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noc18-bt26-Lecture 16- Some common wildlife disease

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noc18-bt26-Lecture 16- Some common wildlife disease

In this lecture, we understand some common wildlife diseases using four diseases (anthrax, rabies, ringworm and tapeworm) as case studies. We explore how diseases lurk in the environment, how they get transmitted, and also how they can be controlled in wild situations.
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noc18-bt26-Lecture 17- Principles of disease management

In this lecture, we explore how host, pathogen and environmental characteristics act together for the spread of diseases. We look at quick methods of estimating animal health, and also the maintenance strategies of infectious agents.
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noc18-bt26-Lecture 15-Some terminologies

In this lecture, we explore certain key terms that explain the characteristics of diseases and their causal factors. These terminologies will serve as a foundation for the next few lectures.
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noc18-bt26-Lecture 14-Habitat management & improvement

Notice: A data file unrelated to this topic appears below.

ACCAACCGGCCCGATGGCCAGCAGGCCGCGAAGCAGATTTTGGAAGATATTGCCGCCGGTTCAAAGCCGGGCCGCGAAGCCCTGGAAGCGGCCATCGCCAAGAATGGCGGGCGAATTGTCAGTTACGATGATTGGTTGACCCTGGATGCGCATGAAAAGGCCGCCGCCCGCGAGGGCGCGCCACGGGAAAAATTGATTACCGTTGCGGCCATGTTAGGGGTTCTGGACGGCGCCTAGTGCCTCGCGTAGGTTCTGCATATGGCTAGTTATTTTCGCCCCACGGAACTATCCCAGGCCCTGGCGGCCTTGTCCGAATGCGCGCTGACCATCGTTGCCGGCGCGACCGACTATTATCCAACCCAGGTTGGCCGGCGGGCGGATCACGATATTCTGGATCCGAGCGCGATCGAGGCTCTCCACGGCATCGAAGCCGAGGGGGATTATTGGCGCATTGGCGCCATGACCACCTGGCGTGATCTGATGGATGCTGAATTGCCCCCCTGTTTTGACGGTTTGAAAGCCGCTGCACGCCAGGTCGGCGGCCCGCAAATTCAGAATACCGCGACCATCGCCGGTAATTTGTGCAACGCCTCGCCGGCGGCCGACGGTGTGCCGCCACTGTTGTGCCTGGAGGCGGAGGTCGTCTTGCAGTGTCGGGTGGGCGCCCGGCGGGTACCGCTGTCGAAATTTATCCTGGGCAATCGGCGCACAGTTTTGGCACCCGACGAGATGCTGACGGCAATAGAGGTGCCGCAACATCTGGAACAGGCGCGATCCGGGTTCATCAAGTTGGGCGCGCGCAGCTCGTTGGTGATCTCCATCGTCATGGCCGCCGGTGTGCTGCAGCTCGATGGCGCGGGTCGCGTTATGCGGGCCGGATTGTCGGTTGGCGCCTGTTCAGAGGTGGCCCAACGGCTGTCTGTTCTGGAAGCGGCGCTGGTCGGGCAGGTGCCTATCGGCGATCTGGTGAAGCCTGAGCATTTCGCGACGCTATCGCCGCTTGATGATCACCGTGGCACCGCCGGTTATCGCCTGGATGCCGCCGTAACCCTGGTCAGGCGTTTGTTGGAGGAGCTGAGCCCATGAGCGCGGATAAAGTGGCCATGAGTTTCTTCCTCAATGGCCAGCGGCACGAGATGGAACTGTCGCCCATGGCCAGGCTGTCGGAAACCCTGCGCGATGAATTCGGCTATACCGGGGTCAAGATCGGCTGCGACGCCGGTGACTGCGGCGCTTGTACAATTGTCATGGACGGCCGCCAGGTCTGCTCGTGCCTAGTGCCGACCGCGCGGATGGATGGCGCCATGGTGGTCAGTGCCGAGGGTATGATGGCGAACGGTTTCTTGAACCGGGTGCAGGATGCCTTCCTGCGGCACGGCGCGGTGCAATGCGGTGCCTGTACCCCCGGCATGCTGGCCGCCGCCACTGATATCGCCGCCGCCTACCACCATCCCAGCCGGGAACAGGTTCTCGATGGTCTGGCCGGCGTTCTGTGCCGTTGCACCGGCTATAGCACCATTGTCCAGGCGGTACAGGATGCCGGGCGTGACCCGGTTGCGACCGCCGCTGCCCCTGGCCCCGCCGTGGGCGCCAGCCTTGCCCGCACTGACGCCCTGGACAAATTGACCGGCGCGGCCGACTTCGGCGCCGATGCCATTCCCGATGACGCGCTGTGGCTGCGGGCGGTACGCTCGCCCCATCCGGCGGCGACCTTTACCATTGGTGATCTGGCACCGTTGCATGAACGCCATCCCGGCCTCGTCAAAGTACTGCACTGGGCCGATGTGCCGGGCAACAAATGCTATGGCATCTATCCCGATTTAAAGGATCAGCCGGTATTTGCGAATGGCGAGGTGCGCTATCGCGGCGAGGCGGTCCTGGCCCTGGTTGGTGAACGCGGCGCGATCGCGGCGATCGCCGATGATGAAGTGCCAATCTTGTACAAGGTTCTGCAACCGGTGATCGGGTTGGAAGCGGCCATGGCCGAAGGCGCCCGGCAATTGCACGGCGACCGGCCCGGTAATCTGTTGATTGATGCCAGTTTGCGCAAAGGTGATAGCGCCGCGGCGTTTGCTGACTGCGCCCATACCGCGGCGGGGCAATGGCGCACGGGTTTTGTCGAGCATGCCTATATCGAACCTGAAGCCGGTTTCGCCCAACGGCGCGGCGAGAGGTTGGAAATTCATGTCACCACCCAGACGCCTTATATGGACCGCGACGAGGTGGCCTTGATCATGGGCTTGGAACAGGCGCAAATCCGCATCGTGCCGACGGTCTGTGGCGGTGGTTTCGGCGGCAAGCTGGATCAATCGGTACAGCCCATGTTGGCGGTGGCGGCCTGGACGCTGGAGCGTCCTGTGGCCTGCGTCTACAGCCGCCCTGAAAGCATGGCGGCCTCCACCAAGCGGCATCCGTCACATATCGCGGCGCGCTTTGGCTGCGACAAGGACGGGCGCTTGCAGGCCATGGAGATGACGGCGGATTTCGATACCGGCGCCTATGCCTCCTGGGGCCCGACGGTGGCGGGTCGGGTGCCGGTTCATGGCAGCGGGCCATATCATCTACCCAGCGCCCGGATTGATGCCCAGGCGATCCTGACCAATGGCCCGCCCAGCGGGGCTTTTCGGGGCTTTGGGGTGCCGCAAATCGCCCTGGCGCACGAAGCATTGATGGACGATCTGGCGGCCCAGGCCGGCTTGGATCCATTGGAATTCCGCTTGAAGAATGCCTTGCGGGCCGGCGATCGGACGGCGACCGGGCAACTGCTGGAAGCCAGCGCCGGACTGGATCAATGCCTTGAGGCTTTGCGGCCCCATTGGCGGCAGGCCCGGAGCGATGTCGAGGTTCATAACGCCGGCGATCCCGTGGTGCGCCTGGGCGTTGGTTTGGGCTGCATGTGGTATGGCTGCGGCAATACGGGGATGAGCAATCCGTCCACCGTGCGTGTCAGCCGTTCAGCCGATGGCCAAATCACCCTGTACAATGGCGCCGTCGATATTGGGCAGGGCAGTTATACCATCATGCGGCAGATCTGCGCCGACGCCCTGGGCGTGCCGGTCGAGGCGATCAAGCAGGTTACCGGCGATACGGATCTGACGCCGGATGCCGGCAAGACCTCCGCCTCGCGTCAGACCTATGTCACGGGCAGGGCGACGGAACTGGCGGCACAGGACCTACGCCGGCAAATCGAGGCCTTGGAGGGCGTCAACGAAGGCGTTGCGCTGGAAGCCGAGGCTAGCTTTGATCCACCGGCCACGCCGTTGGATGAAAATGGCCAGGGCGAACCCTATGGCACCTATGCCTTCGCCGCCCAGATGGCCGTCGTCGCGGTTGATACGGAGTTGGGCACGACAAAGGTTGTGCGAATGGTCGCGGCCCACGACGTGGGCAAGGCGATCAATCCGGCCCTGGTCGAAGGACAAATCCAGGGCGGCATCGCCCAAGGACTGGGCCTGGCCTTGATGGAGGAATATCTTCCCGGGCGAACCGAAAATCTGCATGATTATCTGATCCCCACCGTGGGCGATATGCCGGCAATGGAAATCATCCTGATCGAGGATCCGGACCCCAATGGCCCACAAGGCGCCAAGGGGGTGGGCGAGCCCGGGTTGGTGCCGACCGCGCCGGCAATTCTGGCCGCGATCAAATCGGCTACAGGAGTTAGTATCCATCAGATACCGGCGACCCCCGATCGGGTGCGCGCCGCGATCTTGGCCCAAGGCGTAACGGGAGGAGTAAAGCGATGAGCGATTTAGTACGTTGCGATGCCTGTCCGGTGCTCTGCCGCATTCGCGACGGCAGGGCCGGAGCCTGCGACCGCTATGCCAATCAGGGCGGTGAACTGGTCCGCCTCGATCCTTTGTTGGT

In this lecture, we explore how axe, cattle, plough, gun and fire can serve as tools for habitat management and improvement. We also discuss the habitat improvement options of neglect, reclamation, restoration, replacement and enhancement, besides examining the mitigation options for proposed development plans. We also look at field examples of habitat management and improvement such as control of forest fires through SimplyFire, fire maps, fire breakers, control of invasive species, provisioning of water holes and salt licks, involvement of locals and stakeholders through camps, habitat monitoring using tools such as AutoCam, plantations, trash collection, etc.
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Why should we care about wildlife disease? | Craig Willis | TEDxUniversityofWinnipeg

What can bats teach us about human impact on wildlife diseases?